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Busiest time at A&E in Warrington Hospital is Monday 11am
MONDAY morning at 11am is the busiest time to visit Warrington Hospital’s A&E department, new statistics have revealed.
The figures published by the NHS Health and Social Care Information Centre found seven times more people headed to the department mid-morning compared to 5am.
The second highest attendance time was at 9am with 6,902 people heading through hospital doors at the same time GP surgeries across the town open.
More than 100,000 attended the Lovely Lane hospital’s A&E between April 2011 and March 2012 with the busiest day being Mondays as 16,189 patients attending after the weekend, at least 1,584 more people than any other day of the week.
The figures found more men than women headed to the town’s emergency department and numbers gradually declined through the week to 13,562 on Saturdays before an increase on Sundays to 14,605.
The figures in Warrington follow a similar national picture leading to experts questioning whether it highlighted the system was ‘not working at its best’.
The Warrington Guardian asked bosses at Warrington Hospital and Warrington CCG, which looks after the town’s health budget, whether access to GPs was partly to blame for spikes in figures when surgeries were open?
A Warrington Hospital spokesman said: “Attendances at Accident and Emergency are on the up and last year we saw these go above 100,000 for the first time.
“It’s difficult to pinpoint the exact reason for this increase, but what we do know is that we are seeing an aging population and more patients with complex needs.
“It would appear (regarding the busiest time being Monday 11am) people tend to try and manage over the weekend and then on Monday decide to get treated, or their condition has worsened.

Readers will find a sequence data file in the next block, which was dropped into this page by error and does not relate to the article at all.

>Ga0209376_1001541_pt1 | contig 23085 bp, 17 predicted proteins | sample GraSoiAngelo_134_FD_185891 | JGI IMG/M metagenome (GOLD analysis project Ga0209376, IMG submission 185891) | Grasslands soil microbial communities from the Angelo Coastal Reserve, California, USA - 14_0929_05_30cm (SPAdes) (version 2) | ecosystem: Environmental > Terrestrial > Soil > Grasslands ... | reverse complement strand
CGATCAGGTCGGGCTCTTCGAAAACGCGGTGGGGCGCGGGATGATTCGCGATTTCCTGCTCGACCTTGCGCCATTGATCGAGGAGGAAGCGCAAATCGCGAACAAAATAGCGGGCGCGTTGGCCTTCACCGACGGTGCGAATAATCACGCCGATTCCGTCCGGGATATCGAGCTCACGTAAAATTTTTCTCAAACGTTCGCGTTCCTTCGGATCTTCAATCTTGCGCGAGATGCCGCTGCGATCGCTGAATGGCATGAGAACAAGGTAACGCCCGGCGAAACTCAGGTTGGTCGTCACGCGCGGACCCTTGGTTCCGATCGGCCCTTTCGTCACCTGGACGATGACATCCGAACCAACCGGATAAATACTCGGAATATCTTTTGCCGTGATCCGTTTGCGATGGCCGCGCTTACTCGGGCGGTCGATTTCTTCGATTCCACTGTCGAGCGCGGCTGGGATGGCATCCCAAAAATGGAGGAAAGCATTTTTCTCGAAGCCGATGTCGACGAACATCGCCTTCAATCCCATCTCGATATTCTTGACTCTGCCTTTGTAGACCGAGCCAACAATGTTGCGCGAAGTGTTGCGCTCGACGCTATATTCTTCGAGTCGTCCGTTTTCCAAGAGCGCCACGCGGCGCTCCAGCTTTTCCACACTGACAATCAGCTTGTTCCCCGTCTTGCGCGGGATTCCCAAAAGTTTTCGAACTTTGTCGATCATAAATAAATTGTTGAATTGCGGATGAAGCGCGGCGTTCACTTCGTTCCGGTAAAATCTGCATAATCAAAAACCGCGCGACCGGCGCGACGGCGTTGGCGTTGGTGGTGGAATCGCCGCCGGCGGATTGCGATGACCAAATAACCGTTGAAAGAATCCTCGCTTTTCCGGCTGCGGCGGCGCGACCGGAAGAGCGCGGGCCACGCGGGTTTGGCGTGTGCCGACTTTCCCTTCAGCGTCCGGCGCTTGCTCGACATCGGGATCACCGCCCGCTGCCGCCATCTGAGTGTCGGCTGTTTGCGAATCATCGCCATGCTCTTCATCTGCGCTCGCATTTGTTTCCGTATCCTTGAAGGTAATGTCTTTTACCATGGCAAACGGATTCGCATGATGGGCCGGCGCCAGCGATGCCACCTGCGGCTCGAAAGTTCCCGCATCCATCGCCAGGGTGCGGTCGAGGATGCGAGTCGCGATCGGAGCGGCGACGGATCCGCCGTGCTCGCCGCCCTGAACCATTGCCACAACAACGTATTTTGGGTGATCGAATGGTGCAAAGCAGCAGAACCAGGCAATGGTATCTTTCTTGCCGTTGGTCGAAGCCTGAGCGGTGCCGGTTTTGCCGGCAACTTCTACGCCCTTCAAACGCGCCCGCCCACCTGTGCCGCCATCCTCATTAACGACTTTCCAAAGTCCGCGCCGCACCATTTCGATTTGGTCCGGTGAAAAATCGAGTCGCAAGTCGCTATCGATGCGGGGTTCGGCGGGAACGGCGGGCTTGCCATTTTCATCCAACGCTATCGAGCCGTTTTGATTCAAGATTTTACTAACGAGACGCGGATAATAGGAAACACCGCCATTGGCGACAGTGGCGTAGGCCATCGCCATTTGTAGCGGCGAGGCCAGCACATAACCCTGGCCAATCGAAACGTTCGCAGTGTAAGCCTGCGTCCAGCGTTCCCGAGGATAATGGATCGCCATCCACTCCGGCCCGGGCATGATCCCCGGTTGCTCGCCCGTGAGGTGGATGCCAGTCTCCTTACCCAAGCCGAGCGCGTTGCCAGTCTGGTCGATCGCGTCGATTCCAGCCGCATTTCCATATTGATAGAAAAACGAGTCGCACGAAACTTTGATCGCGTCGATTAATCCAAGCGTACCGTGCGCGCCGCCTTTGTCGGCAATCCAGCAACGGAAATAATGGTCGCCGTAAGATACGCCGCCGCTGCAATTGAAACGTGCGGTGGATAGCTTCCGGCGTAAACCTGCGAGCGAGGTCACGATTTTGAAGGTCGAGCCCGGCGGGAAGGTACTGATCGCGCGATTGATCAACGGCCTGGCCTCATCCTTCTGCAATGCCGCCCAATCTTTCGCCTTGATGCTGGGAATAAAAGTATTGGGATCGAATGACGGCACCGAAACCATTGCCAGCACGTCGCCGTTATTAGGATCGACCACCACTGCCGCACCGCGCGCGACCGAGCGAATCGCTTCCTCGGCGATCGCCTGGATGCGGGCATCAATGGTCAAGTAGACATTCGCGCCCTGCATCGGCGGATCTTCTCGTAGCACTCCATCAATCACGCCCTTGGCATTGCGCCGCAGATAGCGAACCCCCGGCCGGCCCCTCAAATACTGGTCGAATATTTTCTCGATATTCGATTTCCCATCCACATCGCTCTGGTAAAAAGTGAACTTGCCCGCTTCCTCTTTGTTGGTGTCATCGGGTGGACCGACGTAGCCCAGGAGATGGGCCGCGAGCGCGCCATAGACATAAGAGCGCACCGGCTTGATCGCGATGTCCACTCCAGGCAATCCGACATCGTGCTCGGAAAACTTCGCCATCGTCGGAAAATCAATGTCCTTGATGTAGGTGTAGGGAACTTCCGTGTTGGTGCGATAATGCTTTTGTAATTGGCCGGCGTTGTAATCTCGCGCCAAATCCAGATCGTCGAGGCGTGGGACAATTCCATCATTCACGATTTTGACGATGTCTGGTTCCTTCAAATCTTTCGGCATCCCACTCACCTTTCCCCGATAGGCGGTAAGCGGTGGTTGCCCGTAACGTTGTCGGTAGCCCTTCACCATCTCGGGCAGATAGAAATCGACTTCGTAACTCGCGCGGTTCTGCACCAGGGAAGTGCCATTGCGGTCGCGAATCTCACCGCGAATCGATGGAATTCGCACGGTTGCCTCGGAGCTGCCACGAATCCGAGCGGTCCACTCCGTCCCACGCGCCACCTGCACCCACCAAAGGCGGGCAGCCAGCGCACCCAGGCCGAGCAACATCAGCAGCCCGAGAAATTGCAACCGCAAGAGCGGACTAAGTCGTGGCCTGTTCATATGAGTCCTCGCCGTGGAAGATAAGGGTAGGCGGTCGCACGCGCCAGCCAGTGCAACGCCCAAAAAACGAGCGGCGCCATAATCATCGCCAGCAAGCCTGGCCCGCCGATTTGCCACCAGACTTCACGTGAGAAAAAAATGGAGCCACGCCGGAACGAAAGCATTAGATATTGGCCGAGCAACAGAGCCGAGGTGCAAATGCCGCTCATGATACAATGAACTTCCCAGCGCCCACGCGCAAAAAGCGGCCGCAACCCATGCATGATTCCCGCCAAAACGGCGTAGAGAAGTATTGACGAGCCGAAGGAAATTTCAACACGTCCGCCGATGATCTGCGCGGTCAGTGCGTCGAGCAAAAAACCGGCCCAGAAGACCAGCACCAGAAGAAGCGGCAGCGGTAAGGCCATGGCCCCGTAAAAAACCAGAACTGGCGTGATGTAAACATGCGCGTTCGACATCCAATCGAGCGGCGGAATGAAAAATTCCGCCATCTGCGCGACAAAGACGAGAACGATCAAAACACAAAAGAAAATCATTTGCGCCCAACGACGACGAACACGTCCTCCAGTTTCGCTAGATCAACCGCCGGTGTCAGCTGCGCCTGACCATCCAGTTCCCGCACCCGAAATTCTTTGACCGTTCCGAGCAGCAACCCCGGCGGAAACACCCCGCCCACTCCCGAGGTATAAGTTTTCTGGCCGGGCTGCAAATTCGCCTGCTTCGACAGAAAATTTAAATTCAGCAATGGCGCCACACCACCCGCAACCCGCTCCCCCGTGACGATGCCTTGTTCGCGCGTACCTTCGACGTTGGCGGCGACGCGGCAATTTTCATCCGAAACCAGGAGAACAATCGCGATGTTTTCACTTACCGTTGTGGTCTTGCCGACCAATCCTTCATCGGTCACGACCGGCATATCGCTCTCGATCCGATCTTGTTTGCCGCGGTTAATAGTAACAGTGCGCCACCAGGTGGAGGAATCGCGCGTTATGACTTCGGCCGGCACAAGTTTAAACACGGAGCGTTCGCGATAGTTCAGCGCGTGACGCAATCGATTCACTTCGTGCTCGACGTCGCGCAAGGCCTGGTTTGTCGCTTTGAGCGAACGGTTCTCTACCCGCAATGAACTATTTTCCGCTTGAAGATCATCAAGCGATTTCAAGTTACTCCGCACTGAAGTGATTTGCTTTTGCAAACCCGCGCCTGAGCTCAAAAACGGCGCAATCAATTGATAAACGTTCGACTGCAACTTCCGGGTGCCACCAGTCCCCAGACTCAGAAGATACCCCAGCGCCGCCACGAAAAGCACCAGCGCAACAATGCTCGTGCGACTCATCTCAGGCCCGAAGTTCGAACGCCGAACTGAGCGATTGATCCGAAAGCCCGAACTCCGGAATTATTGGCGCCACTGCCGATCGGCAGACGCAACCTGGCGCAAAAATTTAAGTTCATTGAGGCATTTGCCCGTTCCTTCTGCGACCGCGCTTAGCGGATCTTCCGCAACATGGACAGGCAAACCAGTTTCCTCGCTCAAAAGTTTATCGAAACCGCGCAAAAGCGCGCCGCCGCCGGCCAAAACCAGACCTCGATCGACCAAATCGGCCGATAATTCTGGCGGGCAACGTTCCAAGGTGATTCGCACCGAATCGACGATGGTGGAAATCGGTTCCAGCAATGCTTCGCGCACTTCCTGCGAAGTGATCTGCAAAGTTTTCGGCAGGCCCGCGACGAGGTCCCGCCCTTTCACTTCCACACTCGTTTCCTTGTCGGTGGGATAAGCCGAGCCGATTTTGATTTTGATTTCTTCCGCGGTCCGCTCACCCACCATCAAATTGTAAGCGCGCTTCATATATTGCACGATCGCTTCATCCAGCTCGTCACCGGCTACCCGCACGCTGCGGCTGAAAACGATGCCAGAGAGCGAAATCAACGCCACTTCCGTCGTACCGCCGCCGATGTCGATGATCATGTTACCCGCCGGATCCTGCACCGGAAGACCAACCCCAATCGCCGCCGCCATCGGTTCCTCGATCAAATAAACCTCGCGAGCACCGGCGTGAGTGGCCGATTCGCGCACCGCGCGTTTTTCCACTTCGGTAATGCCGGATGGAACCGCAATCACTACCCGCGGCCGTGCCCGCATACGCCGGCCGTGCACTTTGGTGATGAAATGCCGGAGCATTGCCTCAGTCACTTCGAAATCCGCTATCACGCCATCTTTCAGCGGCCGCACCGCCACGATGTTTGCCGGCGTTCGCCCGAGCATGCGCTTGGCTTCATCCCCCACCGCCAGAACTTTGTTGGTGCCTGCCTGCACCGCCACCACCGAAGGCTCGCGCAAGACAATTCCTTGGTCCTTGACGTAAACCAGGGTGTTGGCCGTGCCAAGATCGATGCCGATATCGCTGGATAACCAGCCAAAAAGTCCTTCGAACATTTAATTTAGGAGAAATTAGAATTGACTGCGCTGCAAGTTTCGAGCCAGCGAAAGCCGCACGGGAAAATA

“We are still seeing patients that come with conditions that could be better managed by their GP or in the community but still use A&E as a one stop shop for all their health needs.
“It is important to remind people that A&E and 999 calls are for critical or life threatening situations.”
Dr Neil Fisher, Warrington Clinical Commissioning Group’s clinical lead for urgent care, said: “Warrington CCG actively encourages people to choose well by self-caring, seeing a local pharmacist, using their own GP or out-of-hours service and only using A&E or 999 as a last resort.
“Demand on healthcare is increasing in Warrington and is putting a strain on all services.
“Access to GPs has always been a hot topic and surgeries have tried different ways to resolve this, including improved telephone services, telephone assessment, and emergency appointments. We are currently looking at ways of improving and developing a unified brand for general practice across Warrington and access will be part of this.
“People will always attend A&E, some will have tried to get a GP appointment, some will not, and others will think that A&E is the best place for them.
“Since early December, when someone attends A&E they are assessed as to whether they have a genuine accident or emergency or a general practice problem and referred back to general practice accordingly. This is starting to have an impact on activity and thus a positive improvement on efficiency.
“These figures show an increase in A&E attendance on Mondays, which could be influenced by a number of factors. We would remind people feeling ill over the weekend that there is a 24-hour, seven days a week general practice service in Warrington – through normal GP surgeries and out-of-hours – so there is no need to attend A&E unless you are critically ill.
“The CCG, with its partners at Warrington Borough Council, Bridgewater Community Healthcare NHS Trust and Warrington Hospital, is aware of the Warrington population’s health needs and many projects are underway to address how healthcare is provided and delivered in the future to put the patient first and to deliver efficient, safe care at the right time to the right person in the right place.”